Reverse Culture Shock 101


From the numerous articles I’ve read about studying abroad, I don’t think the topic of reverse culture shock gets the spotlight it deserves. Probably because it’s not as glamorous as culture shock, and the idea of being surprised with a new place and adapting to a new culture. From my personal experience, reverse culture shock is a phase as crucial as the initial jitters of culture shock. To me, the process of reverse culture shock is the culmination of your experience abroad, and a time which allows you to reflect on the amazing time you’ve spent abroad.

Reverse culture shock can be simply defined as an emotional and psychological process of re-adjustment, which is very much similar to your initial adjustment when studying abroad. However, it could be particularly harder to deal with, simply because you wouldn’t expect you’d have difficulty reintegrating with a place you’re supposed to be familiar with.

For me, reverse culture shock is a process that is rather difficult to explain in words. You might not have realised when it hit you, it could just be an inkling that something is rather off with your new surroundings. While it is indeed a rather confusing process, let me try to explain a little on what reverse culture shock is like, based on my personal experience.

What you should expect

1. People may not understand you

So, after spending a few years studying and living abroad, you would have a lot of stories to tell. You’d have stories about your roommates, your all-nighter shenanigans and that road trip you took with your friends over the holidays. You’d have stories about all the new cultures you’ve discovered and how the stereotypes you see in the media is far from the reality. You’ve experienced a lot, and you want to share it with everyone – but, I guess sometimes you might feel that they don’t understand you. Whenever you feel like that, though, understand that it’s not because they’re bored of you. Sometimes, it’s just harder for others to relate to an experience that is personal to someone else.

2. You will miss your other home

Secondly, it could feel a little weird when you arrive in your hometown, you feel a little homesick for your other home. You would miss the little things like the little coffee shop you frequent around the corner from your dorm or the local snack shop you always visit. You would most definitely miss the people that you have befriended there and miss the times spent cooking together with your roommates. It’s a little weird to feel homesick when you’re actually at home. Just like when you were homesick for Indonesia when you were abroad, it doesn’t get any easier. I guess, that is one of the prices you have to pay for having an enriched experience of living abroad: your concept of home would inevitably change.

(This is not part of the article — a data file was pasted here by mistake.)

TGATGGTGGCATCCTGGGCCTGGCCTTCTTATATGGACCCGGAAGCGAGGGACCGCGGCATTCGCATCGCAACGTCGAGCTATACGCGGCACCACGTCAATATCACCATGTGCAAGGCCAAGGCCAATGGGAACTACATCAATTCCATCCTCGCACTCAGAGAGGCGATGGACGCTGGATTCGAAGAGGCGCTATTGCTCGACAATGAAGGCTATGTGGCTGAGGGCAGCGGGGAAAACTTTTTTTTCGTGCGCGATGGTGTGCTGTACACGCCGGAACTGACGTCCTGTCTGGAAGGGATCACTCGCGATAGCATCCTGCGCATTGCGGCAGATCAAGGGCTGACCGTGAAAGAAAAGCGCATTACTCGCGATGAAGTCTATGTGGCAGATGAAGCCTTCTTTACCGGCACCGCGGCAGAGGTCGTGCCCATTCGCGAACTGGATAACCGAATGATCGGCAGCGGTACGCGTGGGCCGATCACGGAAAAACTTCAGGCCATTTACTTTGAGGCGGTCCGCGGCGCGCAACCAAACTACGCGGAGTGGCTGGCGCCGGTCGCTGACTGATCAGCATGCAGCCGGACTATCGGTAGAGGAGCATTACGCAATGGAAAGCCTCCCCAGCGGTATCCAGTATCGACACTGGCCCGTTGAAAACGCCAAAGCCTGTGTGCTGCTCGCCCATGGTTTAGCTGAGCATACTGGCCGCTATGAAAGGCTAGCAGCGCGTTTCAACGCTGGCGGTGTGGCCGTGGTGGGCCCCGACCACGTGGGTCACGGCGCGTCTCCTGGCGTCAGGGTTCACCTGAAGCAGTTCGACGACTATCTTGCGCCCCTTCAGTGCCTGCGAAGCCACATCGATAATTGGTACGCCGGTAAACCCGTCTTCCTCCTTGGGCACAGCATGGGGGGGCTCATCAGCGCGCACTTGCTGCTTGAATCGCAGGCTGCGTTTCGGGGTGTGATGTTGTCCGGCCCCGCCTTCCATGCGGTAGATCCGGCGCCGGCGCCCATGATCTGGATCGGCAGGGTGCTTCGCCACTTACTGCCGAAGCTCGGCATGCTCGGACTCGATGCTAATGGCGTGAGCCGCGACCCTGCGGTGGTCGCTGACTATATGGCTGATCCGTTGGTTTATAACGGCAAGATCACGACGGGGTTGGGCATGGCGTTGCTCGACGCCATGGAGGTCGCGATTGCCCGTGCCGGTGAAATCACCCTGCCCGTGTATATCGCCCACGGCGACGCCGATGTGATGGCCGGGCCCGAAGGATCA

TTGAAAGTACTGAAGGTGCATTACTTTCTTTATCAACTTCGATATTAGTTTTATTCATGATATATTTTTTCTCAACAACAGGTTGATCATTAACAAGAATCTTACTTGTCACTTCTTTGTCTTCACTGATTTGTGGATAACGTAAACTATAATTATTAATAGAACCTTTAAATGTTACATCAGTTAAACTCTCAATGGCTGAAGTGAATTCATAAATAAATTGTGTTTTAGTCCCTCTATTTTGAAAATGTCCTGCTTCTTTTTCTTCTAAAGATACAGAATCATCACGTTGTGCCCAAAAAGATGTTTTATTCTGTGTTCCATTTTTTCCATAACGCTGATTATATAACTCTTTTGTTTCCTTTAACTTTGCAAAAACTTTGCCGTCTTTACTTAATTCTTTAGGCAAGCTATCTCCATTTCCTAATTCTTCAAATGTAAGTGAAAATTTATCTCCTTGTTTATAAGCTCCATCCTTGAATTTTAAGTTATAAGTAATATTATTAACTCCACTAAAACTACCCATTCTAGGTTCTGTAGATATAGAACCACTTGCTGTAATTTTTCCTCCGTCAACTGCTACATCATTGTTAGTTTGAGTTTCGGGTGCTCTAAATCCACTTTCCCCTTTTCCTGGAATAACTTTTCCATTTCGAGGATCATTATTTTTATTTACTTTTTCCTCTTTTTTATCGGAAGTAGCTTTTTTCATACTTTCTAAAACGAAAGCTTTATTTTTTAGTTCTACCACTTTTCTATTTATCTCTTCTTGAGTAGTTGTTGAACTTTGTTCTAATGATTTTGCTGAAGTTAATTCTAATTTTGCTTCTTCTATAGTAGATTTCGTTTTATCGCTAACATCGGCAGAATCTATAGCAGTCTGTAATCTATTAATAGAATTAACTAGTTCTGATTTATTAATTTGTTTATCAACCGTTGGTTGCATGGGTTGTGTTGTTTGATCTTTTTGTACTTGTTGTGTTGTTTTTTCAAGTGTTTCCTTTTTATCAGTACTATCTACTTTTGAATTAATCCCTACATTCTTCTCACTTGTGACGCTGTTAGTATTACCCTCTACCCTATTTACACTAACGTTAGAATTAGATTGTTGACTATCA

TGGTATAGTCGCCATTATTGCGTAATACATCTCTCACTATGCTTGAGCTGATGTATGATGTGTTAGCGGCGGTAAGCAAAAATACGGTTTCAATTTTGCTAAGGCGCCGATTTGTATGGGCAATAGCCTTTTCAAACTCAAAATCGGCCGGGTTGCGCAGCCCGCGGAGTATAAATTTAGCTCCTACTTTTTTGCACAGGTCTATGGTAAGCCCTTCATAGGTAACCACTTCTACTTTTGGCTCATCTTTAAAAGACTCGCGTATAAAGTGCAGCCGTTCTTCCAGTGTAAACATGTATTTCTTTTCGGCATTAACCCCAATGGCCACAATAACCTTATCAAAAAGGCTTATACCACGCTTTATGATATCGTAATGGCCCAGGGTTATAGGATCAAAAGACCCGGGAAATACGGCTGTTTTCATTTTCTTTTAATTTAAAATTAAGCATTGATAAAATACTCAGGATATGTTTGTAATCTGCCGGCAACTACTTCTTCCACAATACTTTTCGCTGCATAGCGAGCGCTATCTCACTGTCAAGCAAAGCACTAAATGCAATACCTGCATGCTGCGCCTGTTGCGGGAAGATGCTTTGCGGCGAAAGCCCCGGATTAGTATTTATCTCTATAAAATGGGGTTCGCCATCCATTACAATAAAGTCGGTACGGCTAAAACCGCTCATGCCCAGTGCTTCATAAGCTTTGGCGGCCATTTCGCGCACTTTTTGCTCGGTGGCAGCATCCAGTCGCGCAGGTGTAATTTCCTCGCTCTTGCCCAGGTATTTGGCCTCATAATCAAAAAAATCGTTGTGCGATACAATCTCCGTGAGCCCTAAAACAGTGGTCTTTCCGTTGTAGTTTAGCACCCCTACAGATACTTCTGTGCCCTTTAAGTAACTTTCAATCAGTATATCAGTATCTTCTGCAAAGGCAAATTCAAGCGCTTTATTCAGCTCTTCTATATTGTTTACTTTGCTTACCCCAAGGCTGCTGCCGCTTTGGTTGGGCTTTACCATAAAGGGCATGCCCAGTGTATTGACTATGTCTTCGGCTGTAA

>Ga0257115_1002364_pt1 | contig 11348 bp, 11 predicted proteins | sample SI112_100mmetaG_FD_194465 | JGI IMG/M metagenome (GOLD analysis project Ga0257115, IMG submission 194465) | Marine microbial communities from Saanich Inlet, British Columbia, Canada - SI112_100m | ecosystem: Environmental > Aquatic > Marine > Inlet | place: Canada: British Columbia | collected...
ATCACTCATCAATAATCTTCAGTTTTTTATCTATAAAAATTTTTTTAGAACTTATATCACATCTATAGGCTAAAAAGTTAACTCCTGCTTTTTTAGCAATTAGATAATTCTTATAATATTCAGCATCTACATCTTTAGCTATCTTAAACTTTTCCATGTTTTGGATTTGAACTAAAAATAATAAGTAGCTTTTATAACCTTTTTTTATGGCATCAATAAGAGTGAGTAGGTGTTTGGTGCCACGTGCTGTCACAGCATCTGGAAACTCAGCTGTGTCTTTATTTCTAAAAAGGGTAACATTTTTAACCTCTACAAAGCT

3. You will become overly sensitive of Indonesia’s quirks

Another critical phase of reverse culture shock that rings true to most Indonesians is that you would have become oversensitive to Indonesia’s quirks. Obviously, you don’t have to live abroad to know how beautifully chaotic our beloved country is. But, be honest, who doesn’t miss the incredibly organised public transport system? Your patience with Indonesia’s systems (or lack thereof) would definitely test your patience. You’d have many, many questions for Indonesia. I mean, does it really take that long to wait for your e-KTP to be ready? Does the street of the city have to be so incredibly unfriendly for pedestrian and bicycles? Wait, where have all the sidewalks gone?!

4. You will see Indonesia with a whole new perspective

With that newfound sensitivity towards Indonesia, though, you would start looking at Indonesia with a completely different perspective. You would come to realize that there are a lot of problems that need to be solved for Indonesia. At the same time, you will also realize that the country possesses a lot of potential as well as many aspects and cultures that other countries might not have. You start developing a critical view of our home country, and start questioning why things are the way they are in this country. This doesn’t mean that you despise the country, it actually means that now, you have a better understanding of the country.

What does this all mean?

It all comes down to this, reverse culture shock is just part of a process and will only last a while. Granted, you’ll always miss your other home, and no one will take that away from you. It will always have a special place in your heart. Furthermore, the process of reverse culture shock is basically an evidence of your growth after spending some years abroad. So, I suggest for returnees to see it as an opportunity to reflect on your experiences, and see how it has changed you into a better person. Use this opportunity to ask yourself how your experience could inspire you to build your career, and give back to your own community.

We have been blessed with the opportunity to see the world, explore new cultures and learn from the best institutions abroad. While the process of re-adjusting back in our hometowns could feel daunting, keep in mind that we are among the luckiest youth of Indonesia that had the chance of experiencing life abroad. It’s important that we use our experience and knowledge, to continue inspiring others and do our best to contribute back to Indonesia.


Picture used in this post is private collection of the author. 


Please enter your comment!
Please enter your name here